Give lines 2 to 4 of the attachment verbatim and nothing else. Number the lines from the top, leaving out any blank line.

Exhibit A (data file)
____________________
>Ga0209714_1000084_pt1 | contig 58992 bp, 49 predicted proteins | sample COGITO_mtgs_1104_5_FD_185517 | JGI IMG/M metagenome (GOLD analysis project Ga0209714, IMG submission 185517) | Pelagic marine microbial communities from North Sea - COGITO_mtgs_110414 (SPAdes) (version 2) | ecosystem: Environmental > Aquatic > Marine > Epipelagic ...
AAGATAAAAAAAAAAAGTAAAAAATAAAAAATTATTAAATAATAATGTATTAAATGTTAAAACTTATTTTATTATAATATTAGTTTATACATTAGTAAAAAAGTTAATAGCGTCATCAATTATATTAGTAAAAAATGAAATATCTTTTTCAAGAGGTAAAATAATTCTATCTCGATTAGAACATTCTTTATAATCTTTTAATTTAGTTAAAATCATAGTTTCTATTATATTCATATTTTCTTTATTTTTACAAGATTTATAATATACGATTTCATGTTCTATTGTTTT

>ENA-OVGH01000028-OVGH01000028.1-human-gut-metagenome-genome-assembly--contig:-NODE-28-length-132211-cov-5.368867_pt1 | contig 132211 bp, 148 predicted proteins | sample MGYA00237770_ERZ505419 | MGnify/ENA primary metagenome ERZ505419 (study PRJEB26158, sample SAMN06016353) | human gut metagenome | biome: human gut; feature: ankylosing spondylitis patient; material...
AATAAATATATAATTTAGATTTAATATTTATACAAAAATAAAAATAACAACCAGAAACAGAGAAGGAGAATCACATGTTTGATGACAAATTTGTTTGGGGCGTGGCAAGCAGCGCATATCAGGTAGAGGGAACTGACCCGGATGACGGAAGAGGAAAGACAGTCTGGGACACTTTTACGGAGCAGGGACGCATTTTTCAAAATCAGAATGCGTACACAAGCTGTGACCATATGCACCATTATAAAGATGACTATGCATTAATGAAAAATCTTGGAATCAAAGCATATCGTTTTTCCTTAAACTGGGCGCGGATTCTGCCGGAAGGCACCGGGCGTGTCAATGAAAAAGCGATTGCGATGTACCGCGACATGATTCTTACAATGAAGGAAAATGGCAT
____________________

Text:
AAGATAAAAAAAAAAAGTAAAAAATAAAAAATTATTAAATAATAATGTATTAAATGTTAAAACTTATTTTATTATAATATTAGTTTATACATTAGTAAAAAAGTTAATAGCGTCATCAATTATATTAGTAAAAAATGAAATATCTTTTTCAAGAGGTAAAATAATTCTATCTCGATTAGAACATTCTTTATAATCTTTTAATTTAGTTAAAATCATAGTTTCTATTATATTCATATTTTCTTTATTTTTACAAGATTTATAATATACGATTTCATGTTCTATTGTTTT

>ENA-OVGH01000028-OVGH01000028.1-human-gut-metagenome-genome-assembly--contig:-NODE-28-length-132211-cov-5.368867_pt1 | contig 132211 bp, 148 predicted proteins | sample MGYA00237770_ERZ505419 | MGnify/ENA primary metagenome ERZ505419 (study PRJEB26158, sample SAMN06016353) | human gut metagenome | biome: human gut; feature: ankylosing spondylitis patient; material...
AATAAATATATAATTTAGATTTAATATTTATACAAAAATAAAAATAACAACCAGAAACAGAGAAGGAGAATCACATGTTTGATGACAAATTTGTTTGGGGCGTGGCAAGCAGCGCATATCAGGTAGAGGGAACTGACCCGGATGACGGAAGAGGAAAGACAGTCTGGGACACTTTTACGGAGCAGGGACGCATTTTTCAAAATCAGAATGCGTACACAAGCTGTGACCATATGCACCATTATAAAGATGACTATGCATTAATGAAAAATCTTGGAATCAAAGCATATCGTTTTTCCTTAAACTGGGCGCGGATTCTGCCGGAAGGCACCGGGCGTGTCAATGAAAAAGCGATTGCGATGTACCGCGACATGATTCTTACAATGAAGGAAAATGGCAT